Can This Industrial Company Deliver 50% Again This Year?

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Earnings season is just getting started but we are already seeing some patterns emerging in the industrial sector. Paint and coatings company PPG Industries (NYSE: PPG) gave results that defied the recent gloom over an industrial slowdown in the last quarter expressed by others. The stock has had a stellar run and any technical analysts out there would no doubt be in love with it right now. However, it’s time to ask where next for PPG and whether its earnings are reflective of the industrial sector at large.

PPG’s Results

PPG’s story over the last year has been a mix of execution with a restructuring program, favorable movements in input prices and some beneficial end markets. Not all companies have the same end markets and while all industries are cyclical to an extent, PPG has benefitted from some favorable movements in automotive and commercial aerospace. Indeed if we go back to what Alcoa (NYSE: AA) recently reported and look at the commentary on it, it’s clear that it is a mixed outlook this year. Alcoa is a good marker for PPG because one makes the aluminum and the other makes coatings.

Alcoa noted that it had been a good year for the aerospace sector, and automotive has been okay too, thanks to strong sales in the US. However I would urge a note of caution here. Alcoa’s outlook is very much reliant on growth in China and PPG (admittedly to a much lesser extent) is also hoping that China will get back to growth rates above 7.5%. Since this is not a bet I have a lot of faith in I would suggest investors be a little cautious here.

Other markets like packaging were given a mixed outlook by Alcoa, and a company like Ball Corp (NYSE: BLL) is worth following in this context. With Ball and the other packaging companies the challenge is always to get its fixed asset investment right. They need to be near their customers in order to service contracts, but if there are shifts in geographic production they will suffer disproportionately. You can’t just transport a beverage can manufacturing plant to the other side of the world because Coca-Cola wants to produce relatively more in Brazil than in, say, China!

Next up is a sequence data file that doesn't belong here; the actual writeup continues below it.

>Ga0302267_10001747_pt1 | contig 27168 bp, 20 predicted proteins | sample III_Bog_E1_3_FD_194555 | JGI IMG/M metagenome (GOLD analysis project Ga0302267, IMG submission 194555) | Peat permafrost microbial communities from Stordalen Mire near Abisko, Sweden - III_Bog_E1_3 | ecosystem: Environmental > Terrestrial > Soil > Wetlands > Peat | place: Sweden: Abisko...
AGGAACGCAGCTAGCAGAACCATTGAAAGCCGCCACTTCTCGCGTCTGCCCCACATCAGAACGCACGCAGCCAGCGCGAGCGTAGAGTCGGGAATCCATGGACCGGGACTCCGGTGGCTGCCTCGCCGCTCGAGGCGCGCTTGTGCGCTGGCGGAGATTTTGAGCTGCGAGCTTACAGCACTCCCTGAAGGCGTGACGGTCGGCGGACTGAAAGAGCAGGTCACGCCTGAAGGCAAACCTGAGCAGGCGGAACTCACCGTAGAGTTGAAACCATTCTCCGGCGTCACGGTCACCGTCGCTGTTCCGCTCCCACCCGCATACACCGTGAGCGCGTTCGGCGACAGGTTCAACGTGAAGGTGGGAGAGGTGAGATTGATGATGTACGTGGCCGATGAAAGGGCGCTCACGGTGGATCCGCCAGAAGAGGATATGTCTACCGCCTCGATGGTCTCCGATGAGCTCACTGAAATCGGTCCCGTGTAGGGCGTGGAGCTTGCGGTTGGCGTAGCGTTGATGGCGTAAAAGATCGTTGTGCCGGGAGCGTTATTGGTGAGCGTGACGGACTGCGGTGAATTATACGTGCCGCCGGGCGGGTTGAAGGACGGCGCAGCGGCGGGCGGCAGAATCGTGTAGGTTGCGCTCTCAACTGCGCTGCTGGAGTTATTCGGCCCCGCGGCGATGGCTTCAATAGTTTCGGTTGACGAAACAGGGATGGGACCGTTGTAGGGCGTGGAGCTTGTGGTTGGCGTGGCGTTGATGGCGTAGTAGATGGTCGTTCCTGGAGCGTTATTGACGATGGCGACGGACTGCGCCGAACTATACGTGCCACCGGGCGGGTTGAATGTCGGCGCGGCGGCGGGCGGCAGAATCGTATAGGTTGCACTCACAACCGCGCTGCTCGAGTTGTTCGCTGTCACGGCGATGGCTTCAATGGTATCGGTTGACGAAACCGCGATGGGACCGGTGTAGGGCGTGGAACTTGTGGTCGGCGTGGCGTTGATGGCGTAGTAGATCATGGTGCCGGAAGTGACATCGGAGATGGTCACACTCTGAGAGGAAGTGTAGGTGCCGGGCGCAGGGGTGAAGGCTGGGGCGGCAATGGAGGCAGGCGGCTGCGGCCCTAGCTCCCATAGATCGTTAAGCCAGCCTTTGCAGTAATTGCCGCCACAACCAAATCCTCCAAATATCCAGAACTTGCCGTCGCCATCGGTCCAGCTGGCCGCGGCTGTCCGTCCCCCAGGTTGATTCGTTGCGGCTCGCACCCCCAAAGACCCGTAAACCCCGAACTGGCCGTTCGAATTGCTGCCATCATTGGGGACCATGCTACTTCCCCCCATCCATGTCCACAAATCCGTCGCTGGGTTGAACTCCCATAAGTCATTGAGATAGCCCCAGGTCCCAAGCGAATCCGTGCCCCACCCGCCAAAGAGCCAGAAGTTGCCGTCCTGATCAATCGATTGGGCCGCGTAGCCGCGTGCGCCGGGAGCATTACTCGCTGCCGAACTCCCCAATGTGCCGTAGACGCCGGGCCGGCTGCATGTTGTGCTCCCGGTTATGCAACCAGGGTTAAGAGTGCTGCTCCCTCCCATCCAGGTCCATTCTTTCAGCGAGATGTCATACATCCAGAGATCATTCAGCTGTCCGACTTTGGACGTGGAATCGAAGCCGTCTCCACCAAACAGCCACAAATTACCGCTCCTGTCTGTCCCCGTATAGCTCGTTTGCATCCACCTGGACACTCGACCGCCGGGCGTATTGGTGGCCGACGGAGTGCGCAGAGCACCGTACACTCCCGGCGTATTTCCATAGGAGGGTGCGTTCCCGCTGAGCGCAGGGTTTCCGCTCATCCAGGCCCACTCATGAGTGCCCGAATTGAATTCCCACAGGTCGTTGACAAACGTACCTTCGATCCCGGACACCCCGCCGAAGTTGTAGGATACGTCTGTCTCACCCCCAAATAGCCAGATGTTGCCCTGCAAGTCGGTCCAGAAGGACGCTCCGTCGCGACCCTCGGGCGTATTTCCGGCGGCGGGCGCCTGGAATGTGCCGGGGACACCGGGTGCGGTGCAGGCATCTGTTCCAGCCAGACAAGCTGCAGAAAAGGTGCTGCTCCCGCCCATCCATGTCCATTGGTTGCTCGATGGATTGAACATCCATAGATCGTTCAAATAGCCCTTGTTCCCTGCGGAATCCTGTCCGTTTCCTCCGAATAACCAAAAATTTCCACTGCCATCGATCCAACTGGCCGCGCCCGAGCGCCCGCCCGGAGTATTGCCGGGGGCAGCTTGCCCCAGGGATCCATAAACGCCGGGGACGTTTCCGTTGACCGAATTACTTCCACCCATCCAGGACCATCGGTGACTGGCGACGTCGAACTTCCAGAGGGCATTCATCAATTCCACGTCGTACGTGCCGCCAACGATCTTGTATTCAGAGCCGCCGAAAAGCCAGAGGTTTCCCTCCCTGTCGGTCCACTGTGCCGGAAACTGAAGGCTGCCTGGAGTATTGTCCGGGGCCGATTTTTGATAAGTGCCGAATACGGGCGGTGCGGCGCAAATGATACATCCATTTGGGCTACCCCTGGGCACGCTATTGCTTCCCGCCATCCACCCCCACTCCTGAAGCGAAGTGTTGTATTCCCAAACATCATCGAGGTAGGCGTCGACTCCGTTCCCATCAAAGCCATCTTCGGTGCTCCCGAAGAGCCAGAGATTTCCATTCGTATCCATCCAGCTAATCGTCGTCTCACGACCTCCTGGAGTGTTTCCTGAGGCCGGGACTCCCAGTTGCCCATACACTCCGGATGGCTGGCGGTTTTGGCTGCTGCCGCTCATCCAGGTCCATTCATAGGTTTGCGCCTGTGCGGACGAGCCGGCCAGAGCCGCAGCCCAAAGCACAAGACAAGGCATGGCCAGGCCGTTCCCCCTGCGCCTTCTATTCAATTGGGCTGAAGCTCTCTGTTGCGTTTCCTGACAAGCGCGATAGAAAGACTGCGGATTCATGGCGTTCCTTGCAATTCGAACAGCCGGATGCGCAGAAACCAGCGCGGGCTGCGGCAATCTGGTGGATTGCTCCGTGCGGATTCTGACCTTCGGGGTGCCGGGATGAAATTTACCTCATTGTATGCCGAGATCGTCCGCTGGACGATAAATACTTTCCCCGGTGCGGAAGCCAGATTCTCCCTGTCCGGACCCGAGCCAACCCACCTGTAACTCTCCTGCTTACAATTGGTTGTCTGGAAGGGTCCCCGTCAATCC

I’d imagine PPG is faced with similar questions.

PPG’s Internal Execution

The story isn’t just about end markets. PPG has executed a very successful restructuring program which has seen an appreciable hike in margins even while top line growth was only 2.1% for the year. For example, industrial and performance coatings (which together make up around 60% of sales and income) margins saw a notable increase throughout the year.

Don’t forget to compare margins on a year on year basis in this chart.

<img src="/media/images/user_12882/ppg1_large.png" />

It wasn’t just about restructuring. PPG also saw some moderation in raw material costs and declared that it expected more ‘balanced’ costs going into 2013. PPG’s management seem to feel that coatings margins can improve again in 2013.

Moreover, the acquisition of Akzo Nobel’s US household paints division is going to give greater exposure to some favorable trends in US housing. I would argue that the pick-up in housing activity is largely the reason for Sherwin-Williams (NYSE: SHW) super run. If you want to see an even better looking chart than PPG, I suggest you look at SHW. Housing looks like a good market to be in and PPG will surely generate synergies from the Akzo acquisition. As for SHW, its EV/EBITDA multiple of 15.3x suggests the evaluation is at least up with events.

Where Next for PPG?

In SHW’s case I am much more certain about its end market prospects (far great exposure to housing) but I am not so sure about PPG. Looking at the recent results from an industrial bellwether like MSC Industrial (NYSE: MSM), it does look like there was a bit of a slowdown in the calendar Q4 in the US. This might not have fed through into PPG’s numbers just yet so look out for some possible earnings volatility in future months. For the reasons expressed in the MSC article I think the US difficulties will be overcome, but then again MSC’s stock price has reacted to the negative news flow already. If PPG comes out and says things slowed in the US in future quarters (even if it is temporary) then the stock will surely drop.

Furthermore, PPG’s international exposure asks questions. For example PPG expects the global automotive market to grow in 2013 and the stimulus in China to feed through into the economy. This is far from a certainty, and even though its internal execution has been superb of late, there is a limit to how much margin expansion PPG can generate.

There is a lot to like about this stock, and investors who are positive on China will be greatly tempted by it, but for me it’s in the ‘wait and see on China’ list. I may regret this!


SaintGermain has no position in any stocks mentioned. The Motley Fool recommends MSC Industrial Direct and Sherwin-Williams. The Motley Fool owns shares of MSC Industrial Direct. Try any of our Foolish newsletter services free for 30 days. We Fools may not all hold the same opinions, but we all believe that considering a diverse range of insights makes us better investors. The Motley Fool has a disclosure policy. Is this post wrong? Click here. Think you can do better? Join us and write your own!

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